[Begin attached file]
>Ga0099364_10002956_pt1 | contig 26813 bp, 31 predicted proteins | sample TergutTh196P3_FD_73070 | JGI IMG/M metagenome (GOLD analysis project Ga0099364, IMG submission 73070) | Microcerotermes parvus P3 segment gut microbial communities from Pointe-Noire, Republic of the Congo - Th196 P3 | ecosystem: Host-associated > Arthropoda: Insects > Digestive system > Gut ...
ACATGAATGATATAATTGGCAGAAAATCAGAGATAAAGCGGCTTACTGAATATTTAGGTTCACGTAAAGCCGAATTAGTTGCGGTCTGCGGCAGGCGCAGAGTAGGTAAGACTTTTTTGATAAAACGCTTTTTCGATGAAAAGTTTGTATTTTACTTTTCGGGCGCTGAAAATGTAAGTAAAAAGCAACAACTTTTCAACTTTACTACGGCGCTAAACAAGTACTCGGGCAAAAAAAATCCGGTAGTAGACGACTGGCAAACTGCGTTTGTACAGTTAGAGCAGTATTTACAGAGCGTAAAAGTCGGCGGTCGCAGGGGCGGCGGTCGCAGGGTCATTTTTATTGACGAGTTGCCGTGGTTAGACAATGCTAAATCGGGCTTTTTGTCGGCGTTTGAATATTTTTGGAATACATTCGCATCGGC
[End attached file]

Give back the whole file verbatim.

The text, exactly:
>Ga0099364_10002956_pt1 | contig 26813 bp, 31 predicted proteins | sample TergutTh196P3_FD_73070 | JGI IMG/M metagenome (GOLD analysis project Ga0099364, IMG submission 73070) | Microcerotermes parvus P3 segment gut microbial communities from Pointe-Noire, Republic of the Congo - Th196 P3 | ecosystem: Host-associated > Arthropoda: Insects > Digestive system > Gut ...
ACATGAATGATATAATTGGCAGAAAATCAGAGATAAAGCGGCTTACTGAATATTTAGGTTCACGTAAAGCCGAATTAGTTGCGGTCTGCGGCAGGCGCAGAGTAGGTAAGACTTTTTTGATAAAACGCTTTTTCGATGAAAAGTTTGTATTTTACTTTTCGGGCGCTGAAAATGTAAGTAAAAAGCAACAACTTTTCAACTTTACTACGGCGCTAAACAAGTACTCGGGCAAAAAAAATCCGGTAGTAGACGACTGGCAAACTGCGTTTGTACAGTTAGAGCAGTATTTACAGAGCGTAAAAGTCGGCGGTCGCAGGGGCGGCGGTCGCAGGGTCATTTTTATTGACGAGTTGCCGTGGTTAGACAATGCTAAATCGGGCTTTTTGTCGGCGTTTGAATATTTTTGGAATACATTCGCATCGGC